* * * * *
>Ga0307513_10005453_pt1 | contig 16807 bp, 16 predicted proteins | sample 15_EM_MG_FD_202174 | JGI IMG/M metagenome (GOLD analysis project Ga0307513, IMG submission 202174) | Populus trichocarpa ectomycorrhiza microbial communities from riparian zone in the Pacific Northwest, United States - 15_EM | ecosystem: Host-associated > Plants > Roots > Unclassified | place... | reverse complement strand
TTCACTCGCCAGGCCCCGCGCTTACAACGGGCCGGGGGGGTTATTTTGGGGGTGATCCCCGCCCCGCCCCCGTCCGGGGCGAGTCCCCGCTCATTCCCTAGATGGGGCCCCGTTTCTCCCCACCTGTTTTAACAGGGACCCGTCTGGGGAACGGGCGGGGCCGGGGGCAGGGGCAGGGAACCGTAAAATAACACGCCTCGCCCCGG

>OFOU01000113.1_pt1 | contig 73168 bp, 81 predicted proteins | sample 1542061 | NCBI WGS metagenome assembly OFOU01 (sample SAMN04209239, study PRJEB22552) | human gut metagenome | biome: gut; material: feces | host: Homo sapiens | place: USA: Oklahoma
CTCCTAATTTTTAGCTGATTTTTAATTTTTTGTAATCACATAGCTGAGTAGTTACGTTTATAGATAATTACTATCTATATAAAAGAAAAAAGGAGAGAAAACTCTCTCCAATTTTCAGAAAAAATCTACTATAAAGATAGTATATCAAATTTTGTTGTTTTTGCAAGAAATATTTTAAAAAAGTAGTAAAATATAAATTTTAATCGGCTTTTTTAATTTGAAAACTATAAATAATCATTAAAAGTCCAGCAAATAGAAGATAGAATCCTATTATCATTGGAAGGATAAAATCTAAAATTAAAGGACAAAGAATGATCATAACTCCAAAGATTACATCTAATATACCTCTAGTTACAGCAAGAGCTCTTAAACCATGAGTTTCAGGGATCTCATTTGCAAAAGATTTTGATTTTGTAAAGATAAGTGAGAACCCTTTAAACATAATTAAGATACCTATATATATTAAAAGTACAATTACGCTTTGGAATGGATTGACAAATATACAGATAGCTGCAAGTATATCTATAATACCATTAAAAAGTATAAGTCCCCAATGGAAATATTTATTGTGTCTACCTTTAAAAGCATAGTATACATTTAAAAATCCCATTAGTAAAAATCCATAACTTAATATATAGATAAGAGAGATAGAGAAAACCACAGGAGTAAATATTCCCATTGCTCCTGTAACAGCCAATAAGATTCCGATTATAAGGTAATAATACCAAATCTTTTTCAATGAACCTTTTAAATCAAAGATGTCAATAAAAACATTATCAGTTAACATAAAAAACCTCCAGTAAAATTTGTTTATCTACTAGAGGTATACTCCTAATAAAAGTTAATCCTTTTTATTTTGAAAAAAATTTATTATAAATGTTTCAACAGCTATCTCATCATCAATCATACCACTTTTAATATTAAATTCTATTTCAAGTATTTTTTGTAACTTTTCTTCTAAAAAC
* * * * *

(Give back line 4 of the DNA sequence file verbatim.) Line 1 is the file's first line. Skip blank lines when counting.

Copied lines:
CTCCTAATTTTTAGCTGATTTTTAATTTTTTGTAATCACATAGCTGAGTAGTTACGTTTATAGATAATTACTATCTATATAAAAGAAAAAAGGAGAGAAAACTCTCTCCAATTTTCAGAAAAAATCTACTATAAAGATAGTATATCAAATTTTGTTGTTTTTGCAAGAAATATTTTAAAAAAGTAGTAAAATATAAATTTTAATCGGCTTTTTTAATTTGAAAACTATAAATAATCATTAAAAGTCCAGCAAATAGAAGATAGAATCCTATTATCATTGGAAGGATAAAATCTAAAATTAAAGGACAAAGAATGATCATAACTCCAAAGATTACATCTAATATACCTCTAGTTACAGCAAGAGCTCTTAAACCATGAGTTTCAGGGATCTCATTTGCAAAAGATTTTGATTTTGTAAAGATAAGTGAGAACCCTTTAAACATAATTAAGATACCTATATATATTAAAAGTACAATTACGCTTTGGAATGGATTGACAAATATACAGATAGCTGCAAGTATATCTATAATACCATTAAAAAGTATAAGTCCCCAATGGAAATATTTATTGTGTCTACCTTTAAAAGCATAGTATACATTTAAAAATCCCATTAGTAAAAATCCATAACTTAATATATAGATAAGAGAGATAGAGAAAACCACAGGAGTAAATATTCCCATTGCTCCTGTAACAGCCAATAAGATTCCGATTATAAGGTAATAATACCAAATCTTTTTCAATGAACCTTTTAAATCAAAGATGTCAATAAAAACATTATCAGTTAACATAAAAAACCTCCAGTAAAATTTGTTTATCTACTAGAGGTATACTCCTAATAAAAGTTAATCCTTTTTATTTTGAAAAAAATTTATTATAAATGTTTCAACAGCTATCTCATCATCAATCATACCACTTTTAATATTAAATTCTATTTCAAGTATTTTTTGTAACTTTTCTTCTAAAAAC